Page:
This is a series that even people not generally drawn to fantasy should enjoy.  However, even if you can’t bring yourself to read the books, at least the movies are acceptable alternatives here.  All the movies are well done, with some being better than others.  However, even the best of the movies are mere shadows of the books they represent.  Yes, the seven books in this series are long, but they will not waste your time.  I heartily recommend everyone read this saga.


Next up is our eighth place entry; Leadership by Rudy Guiliani.  As everyone in the US probably knows, Rudy Guiliani was the very successful mayor of New York City who turned the city around from a crime infested hell hole to the great place to visit it is today.  I can hear the chorus of “give me a break, he wasn’t THAT good” now.  OK. I guess you have a point.  Maybe getting rid of the windshield washers at the tunnel exits in Manhattan doesn’t exactly turn NYC from a hell hole to paradise.  However, that one act did start the people of NY City to start changing their self defeating attitude that allowed the city to fall into a state of resigned acceptance that things couldn’t be improved to one that allowed the city to bounce back from the September 11th attacks faster than anyone would have imagined.  Mayor Guiliani provided a steady hand on that dark day that helped keep people from panicking, rioting and looting.  Let’s face it, NYC on 9/11 didn’t look anything like LA after the OJ Trial or the Rodney King trial or heck, even the Lakers winning the NBA Championship.

However, this book is not really about Rudy’s success as mayor.  It’s really about his leadership style.  For people who lead other people in any way this is a facinating and instructive book.  The main message I took from it was that you must always treat people with respect.  You don’t always have to agree with them, but you need to be able to discuss controversial or sensitive subjects in a way that makes others feel like they were at least not dismissed out of hand.  It’s the leader’s job to stand in front of the group and point in the direction you want everyone to move.  You need to make sure everyone knows the goals you are trying to accomplish and that the goals are worth while.  While you need to understand what actions are being taken to accomplish those goals, you can’t dictate what everyone is doing.  Everyone needs to be impowered to make decisions and make a difference.  YOu need to care about the people you are leading and be willing to be part teacher, part coach, part councillor and part friend.  While there are concepts that can help you do these things, leadership is an art and not a science.  Rudy Guiliani addresses all of these topics, giving examples of how he applied them, making this book an interesting read.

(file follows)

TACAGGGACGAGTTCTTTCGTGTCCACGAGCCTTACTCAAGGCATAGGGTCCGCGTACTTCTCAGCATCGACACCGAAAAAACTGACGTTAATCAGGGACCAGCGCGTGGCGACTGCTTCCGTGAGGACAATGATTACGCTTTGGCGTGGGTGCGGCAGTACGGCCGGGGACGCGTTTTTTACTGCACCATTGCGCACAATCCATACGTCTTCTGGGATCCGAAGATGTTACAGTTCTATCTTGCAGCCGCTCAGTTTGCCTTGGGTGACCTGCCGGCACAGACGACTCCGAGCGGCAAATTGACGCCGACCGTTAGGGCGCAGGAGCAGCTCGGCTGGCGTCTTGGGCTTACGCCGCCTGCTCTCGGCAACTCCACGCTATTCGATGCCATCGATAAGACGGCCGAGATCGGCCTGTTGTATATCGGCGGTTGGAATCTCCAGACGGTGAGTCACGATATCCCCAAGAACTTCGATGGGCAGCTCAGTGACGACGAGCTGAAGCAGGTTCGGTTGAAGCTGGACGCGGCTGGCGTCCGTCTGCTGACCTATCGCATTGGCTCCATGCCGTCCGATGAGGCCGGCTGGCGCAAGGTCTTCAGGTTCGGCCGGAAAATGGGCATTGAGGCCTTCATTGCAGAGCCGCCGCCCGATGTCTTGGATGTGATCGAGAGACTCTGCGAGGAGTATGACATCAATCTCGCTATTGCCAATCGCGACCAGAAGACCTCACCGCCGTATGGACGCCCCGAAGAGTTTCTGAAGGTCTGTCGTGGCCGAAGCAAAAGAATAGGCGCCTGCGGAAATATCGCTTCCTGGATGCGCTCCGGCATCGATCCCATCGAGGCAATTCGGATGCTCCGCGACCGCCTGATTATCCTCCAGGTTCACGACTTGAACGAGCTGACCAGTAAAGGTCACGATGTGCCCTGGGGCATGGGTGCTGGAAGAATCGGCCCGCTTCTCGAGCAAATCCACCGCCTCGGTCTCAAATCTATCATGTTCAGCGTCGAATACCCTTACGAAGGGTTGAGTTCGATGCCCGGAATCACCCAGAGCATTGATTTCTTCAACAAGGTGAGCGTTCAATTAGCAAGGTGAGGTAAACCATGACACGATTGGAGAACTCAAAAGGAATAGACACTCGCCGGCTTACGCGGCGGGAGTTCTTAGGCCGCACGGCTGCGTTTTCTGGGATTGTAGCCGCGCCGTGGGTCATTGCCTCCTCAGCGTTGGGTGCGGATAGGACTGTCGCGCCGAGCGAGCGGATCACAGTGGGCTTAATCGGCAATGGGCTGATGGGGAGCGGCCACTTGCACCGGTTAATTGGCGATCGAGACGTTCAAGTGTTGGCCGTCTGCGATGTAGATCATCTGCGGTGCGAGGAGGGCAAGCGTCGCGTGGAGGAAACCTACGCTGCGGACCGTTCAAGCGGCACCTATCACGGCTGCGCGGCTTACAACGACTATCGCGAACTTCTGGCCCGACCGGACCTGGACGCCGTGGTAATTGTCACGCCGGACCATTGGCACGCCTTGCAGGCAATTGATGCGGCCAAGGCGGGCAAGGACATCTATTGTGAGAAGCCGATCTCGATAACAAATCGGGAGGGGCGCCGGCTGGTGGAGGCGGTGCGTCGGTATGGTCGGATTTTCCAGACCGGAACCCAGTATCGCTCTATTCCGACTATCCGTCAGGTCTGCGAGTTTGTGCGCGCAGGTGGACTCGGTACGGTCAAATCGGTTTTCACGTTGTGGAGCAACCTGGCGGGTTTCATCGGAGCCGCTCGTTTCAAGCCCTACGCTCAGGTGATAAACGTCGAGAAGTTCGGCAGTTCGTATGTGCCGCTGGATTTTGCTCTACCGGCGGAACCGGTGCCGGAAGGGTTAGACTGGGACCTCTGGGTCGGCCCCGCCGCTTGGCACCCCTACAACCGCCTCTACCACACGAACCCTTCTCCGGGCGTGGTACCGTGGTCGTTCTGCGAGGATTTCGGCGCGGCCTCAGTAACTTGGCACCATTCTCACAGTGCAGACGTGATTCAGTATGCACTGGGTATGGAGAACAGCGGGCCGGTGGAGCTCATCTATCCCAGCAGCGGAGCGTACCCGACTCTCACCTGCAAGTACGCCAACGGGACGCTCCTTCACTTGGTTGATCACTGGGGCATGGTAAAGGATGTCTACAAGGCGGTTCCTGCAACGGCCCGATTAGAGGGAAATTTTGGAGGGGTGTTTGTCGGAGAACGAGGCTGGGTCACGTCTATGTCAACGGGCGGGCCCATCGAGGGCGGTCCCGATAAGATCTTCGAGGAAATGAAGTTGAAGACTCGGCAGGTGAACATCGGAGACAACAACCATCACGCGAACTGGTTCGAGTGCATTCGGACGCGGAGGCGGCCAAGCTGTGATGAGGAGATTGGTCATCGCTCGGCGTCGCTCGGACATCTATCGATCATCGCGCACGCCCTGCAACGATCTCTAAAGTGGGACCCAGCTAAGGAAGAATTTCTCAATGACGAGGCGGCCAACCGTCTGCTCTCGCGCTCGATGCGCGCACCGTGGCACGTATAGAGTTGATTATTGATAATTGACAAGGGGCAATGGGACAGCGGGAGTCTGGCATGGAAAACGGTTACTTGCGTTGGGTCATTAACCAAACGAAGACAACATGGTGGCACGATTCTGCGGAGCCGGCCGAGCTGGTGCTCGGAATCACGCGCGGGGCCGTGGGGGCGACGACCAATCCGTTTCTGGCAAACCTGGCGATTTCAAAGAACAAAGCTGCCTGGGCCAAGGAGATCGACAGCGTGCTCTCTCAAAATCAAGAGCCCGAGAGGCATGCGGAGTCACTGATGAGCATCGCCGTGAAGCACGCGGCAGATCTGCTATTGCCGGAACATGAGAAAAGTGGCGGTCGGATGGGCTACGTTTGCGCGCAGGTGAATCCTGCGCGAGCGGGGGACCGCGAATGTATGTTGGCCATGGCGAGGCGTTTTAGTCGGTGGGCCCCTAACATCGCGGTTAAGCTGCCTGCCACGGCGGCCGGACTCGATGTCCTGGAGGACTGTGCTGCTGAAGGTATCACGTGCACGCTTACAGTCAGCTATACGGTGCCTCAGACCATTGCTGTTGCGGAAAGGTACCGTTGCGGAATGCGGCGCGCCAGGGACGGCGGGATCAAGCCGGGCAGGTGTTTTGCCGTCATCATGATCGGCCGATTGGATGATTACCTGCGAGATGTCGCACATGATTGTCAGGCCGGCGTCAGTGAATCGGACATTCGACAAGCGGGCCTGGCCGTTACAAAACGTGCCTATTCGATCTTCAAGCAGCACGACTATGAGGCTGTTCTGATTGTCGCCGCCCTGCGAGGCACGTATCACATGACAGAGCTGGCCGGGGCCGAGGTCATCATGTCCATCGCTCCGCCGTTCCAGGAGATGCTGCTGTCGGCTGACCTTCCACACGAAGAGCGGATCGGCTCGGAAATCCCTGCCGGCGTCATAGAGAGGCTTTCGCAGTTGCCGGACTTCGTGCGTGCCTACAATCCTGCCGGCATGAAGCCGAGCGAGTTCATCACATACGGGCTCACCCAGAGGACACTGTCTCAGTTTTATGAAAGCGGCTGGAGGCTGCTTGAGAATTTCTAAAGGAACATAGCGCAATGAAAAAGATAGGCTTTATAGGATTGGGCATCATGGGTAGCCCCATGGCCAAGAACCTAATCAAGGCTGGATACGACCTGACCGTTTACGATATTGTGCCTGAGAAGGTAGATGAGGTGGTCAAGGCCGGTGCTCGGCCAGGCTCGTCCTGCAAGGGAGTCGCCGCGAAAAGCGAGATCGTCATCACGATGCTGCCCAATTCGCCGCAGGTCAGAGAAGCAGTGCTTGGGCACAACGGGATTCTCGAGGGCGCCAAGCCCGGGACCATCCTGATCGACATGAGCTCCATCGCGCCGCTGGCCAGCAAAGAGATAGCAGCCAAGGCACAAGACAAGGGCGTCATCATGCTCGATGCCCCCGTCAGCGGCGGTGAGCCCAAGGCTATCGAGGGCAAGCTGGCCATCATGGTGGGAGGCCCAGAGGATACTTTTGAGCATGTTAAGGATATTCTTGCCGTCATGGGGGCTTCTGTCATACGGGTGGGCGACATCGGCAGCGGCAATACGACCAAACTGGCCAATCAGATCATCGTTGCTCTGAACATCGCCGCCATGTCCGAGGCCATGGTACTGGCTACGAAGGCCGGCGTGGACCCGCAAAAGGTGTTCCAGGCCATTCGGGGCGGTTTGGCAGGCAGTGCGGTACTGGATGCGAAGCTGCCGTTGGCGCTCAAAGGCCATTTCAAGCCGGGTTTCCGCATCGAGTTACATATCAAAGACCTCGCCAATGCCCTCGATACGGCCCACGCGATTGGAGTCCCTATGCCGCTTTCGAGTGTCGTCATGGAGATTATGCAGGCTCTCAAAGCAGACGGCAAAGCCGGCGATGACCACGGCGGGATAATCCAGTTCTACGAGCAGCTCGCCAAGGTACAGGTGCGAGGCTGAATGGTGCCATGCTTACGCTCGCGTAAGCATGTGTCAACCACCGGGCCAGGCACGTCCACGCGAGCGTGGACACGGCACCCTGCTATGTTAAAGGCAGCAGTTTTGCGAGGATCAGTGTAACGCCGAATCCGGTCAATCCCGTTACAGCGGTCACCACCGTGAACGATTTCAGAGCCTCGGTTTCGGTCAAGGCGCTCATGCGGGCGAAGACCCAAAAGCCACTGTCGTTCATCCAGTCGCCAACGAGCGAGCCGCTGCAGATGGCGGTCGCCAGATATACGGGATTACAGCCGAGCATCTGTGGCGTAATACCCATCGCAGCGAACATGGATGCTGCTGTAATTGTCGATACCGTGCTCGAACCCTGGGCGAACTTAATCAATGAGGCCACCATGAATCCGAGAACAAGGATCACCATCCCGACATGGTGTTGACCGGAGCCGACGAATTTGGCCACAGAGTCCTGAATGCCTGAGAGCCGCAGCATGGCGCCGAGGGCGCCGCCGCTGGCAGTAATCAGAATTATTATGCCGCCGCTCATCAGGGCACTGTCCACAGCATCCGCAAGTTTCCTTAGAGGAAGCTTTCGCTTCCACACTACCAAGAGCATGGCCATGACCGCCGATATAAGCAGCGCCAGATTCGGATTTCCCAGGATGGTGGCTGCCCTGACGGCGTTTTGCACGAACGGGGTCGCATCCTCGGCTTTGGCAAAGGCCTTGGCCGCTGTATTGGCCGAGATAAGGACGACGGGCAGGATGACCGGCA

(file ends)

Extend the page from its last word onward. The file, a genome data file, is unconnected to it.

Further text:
Now, since these mini reviews are getting longer than I thought they would be, I’m going to change my plans and only do three books each post.  So, next up well have books 7-5.  Until then, good hunting and good reading.

OK. I’m back after a couple of days of camping with the kids and getting my minivan fixed. Let’s get right back to the countdown.


In 14th place we have Nightwatch: A Practical Guide to Viewing the Universe by Terence Dickinson.  If you’ve ever looked up into the night sky and wondered what you were looking at, this is a great book to have.  This book is, by far, the best book for an introduction to astronomy.  Mr. Dickinson covers all the important topics and the photos used in this book are spectacular.  There is a thorough discussion of the various type of observation equipment, descriptions of the most famous stars and constellations, some great seasonal star charts, and more essential information.

However, the part of this book that puts it on this list is a section that does an amazing job of showing just how large the universe is in comparison to our planet.  He starts with a picture of the Earth filling the frame of a picture in the first step.  With each successive step the picture is further from the Earth such that the sides represent 10 times the length of the sides of the previous step.  This process is followed until the picture is showing the bounds of the known universe.  This is the single best description of the scope and size of the universe I’ve seen that makes it perfectly understandable.  Even if you don’t buy the book, you should read this chapter to get a good idea of your place in the universe.


In 13th place we have Conversations With God by Neale Donald Walsch.  Actually, this is now a series of 9 books.  I read the first three and found them very interesting.  If you believe the premise that Mr. Walsch has been getting information from God and writing it down into books, there’s some very interesting concepts here.  Personally, I believe that something is going on here.  How much of the information is direct from “God” is open for debate.  Of course, considering my understanding of us all being God, I guess everything written by anyone is at some level direct from God.  As you can see if you read the Wiki article about the books, many of the ideas about God in these books are in close alignment with my own.  These books started me down the path to the understanding of God and the universe that I believe now.  I guess you could say I’m the rational side to Mr. Walsch’s emotional side.  That’s one key difference between us.  I still recommend these books to the believers reading this blog.  The belief “challenged” will not find these books helpful in the least.